By the time we left Camper’s Holiday, the beasties were cocooning and we found them in every imaginable crevice and nook, cranny and crack. Ugh. Big downside of Camper’s Holiday (at least at this time of year)—which, for the most part, was a nice, clean, friendly place. 

But the sites were chock-a-bloc next to one another, and ours was the smallest rig in any space anywhere. Half the place was permanent residents and the other half was transients—most of whom were snowbirds who spent their winters there in enormous homes on wheels.

Day Two of Bike Florida was somewhat different in that we discovered that the Brooksville area is the “hill country” of FL. We did a significant amount of climbing on this day, and man-o-man, was that difficult where the seat meets the rider. It was also quite a hot day, but we had decent rest stops and had coated ourselves with plenty of SPF, so in that respect, we were fine.

Happily, some of our ride was along a couple of other rail-trails, one called the Good Neighbor trail and one called the Withlacoochee trail. They were both quite nice, and moderately flat. The Withlacoochee was also nice and shady.

Along the Good Neighbor trail (more sunny because of the enormous long-leaf pines towering above) some wag had decided to take the time to use pinecones to mark his travels along the path. I took a series of pix of this “Pinecone Art” as we rode.

There were also many of these gnarly oaks deeper in the woods along the trail.

Off the path, however, we saw dead orange groves, wildflowers, and other scenes of which I did not have the time or energy to take pix, including: a black snake crossing the road, a dead armadillo, a gang of stork-like birds beside an impoundment, and more wicked hills.

If it hadn’t been for our fave instant-energy cycling snack of Honey Stingers, I might have had to call on the reinforcements (sag patrol). Part of the issue with this Day Two was our need to finish the ride by 1 PM, so there was no leisure involved at all. We had a date with a fraternity friend of Jack’s (and his wife) for dinner that night, and we had to get cleaned up and drive an hour or so away to meet up with them by 5-5:30 PM.

But we made it, and our arranged meetup spot was at a golf club of some fame as well as some history, that was beautiful. On this night, they were offering a seafood buffet, and the place was also famous for its food, so it was packed.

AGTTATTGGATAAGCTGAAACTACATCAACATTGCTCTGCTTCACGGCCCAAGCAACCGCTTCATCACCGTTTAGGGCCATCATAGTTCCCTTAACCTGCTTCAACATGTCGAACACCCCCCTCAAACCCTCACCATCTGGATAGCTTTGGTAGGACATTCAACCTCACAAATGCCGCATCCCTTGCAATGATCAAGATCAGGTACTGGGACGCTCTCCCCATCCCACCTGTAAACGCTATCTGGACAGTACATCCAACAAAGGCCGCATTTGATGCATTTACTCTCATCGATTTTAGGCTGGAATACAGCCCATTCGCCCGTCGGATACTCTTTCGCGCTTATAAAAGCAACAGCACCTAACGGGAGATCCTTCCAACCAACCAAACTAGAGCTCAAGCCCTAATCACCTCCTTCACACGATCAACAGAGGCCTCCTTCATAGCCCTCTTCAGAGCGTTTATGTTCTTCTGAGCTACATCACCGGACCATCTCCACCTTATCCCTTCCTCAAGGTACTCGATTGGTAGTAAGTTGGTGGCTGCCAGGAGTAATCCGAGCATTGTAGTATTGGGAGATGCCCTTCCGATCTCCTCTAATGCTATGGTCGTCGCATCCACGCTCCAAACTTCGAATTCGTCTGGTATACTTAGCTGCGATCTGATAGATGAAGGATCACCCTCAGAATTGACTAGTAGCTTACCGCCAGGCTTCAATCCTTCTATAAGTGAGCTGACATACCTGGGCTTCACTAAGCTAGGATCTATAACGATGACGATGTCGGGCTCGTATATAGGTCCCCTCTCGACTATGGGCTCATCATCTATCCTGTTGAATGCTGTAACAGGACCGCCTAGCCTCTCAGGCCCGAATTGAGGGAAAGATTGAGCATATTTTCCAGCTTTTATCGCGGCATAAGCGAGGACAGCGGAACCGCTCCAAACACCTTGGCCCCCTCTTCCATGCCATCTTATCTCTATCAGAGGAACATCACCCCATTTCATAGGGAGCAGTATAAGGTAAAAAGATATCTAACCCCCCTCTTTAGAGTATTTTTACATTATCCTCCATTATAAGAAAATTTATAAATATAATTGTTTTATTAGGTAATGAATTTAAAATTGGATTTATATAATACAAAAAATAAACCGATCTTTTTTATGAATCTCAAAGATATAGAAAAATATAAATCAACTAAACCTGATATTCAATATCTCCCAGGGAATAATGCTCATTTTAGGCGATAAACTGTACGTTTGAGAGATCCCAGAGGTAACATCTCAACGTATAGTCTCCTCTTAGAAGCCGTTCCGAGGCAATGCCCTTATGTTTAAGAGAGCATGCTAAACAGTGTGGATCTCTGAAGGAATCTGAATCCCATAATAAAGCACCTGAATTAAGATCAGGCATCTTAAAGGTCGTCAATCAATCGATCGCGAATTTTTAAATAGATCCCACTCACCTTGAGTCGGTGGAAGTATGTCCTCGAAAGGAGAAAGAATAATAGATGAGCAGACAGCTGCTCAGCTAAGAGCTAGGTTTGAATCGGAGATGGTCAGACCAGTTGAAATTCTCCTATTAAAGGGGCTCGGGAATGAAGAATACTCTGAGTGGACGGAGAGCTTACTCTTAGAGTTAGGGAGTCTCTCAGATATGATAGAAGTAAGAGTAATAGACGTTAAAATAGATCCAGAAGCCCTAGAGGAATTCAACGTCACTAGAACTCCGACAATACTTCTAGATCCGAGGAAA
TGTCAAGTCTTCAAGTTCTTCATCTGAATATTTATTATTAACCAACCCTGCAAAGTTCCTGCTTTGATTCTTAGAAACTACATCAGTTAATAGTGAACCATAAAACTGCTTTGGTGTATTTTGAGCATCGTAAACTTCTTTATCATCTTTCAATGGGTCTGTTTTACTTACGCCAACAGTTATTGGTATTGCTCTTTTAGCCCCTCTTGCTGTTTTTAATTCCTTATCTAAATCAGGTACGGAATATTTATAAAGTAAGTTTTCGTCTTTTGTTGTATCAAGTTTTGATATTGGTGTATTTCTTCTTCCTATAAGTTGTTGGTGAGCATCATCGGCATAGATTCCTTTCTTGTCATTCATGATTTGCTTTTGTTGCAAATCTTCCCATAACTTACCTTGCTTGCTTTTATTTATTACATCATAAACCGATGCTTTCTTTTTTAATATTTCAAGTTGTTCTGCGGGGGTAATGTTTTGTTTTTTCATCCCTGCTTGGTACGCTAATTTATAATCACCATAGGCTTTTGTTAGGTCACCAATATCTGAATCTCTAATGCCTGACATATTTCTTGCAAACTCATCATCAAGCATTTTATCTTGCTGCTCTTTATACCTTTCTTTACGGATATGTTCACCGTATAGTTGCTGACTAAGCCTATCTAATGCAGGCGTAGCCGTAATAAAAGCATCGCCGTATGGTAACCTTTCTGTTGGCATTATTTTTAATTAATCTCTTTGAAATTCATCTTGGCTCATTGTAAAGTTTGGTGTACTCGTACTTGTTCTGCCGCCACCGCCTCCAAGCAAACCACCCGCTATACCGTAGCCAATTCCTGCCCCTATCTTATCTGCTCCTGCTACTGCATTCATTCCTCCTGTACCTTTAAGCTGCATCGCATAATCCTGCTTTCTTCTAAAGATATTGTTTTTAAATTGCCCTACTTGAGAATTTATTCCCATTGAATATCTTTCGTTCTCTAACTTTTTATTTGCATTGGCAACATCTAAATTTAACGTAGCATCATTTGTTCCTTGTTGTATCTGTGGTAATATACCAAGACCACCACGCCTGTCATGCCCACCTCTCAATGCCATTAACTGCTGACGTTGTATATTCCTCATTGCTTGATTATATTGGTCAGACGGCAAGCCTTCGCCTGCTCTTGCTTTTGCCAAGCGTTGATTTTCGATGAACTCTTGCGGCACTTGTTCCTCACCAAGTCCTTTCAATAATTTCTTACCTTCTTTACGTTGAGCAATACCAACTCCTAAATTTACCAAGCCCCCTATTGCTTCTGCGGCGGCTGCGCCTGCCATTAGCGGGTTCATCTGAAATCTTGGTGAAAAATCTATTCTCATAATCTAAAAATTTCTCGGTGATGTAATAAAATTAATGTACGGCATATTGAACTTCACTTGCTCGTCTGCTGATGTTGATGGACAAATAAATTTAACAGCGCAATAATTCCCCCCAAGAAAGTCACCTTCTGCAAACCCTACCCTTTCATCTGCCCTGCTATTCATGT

We enjoyed a completely lovely dinner, as well as a long conversation and catch-up with Ashby and Sharon. It’s rare that I have enjoyed meeting total strangers so very much. It was not only like the old saw, about Jack’s and Ashby’s separation for 50 years being like they had seen each other only yesterday—it was almost like that for me as well, who’d never met them before in my life! They were good friends by the end of the evening.

Our view from dinner.

Bike FL Day Three (Mar 31)

Angela had take yesterday off again (wise woman!) but she decided to try out her leg on our Day Three of the ride. Another beautiful day, and we enjoyed it thoroughly. By this time, the “points of contact” between us and our bikes were beginning to be “broken in” (which is a better situation than being not “broken in,” just to be clear).

While it was a rolling countryside day, including some lovely horse farms, we didn’t have to endure the steep grades we’d experienced on Day Two.

When we weren’t on the country roads around Brooksville, we were on the shady trail again, some of it on a different length of the trail.

The rest stops were well-provisioned and good stops, even though we had to see to it that Jack didn’t go into areas where horses were not allowed—often, a guy of his size on a bike is called “A Clydesdale.” So no Clydesdales in the photo below.

Among the folks also riding the spring tour were Craig, Linda, and Bruce, from our experiences with Bike Virginia and our Nova Scotia cycle tour back in 2015. Bruce and Craig were always ahead of us (most of the time) but we kept running into Linda along the path. On several occasions we chatted with her on Day Three; and we linked up with Bruce and Craig at tent city or at one or another of the rest stops and events.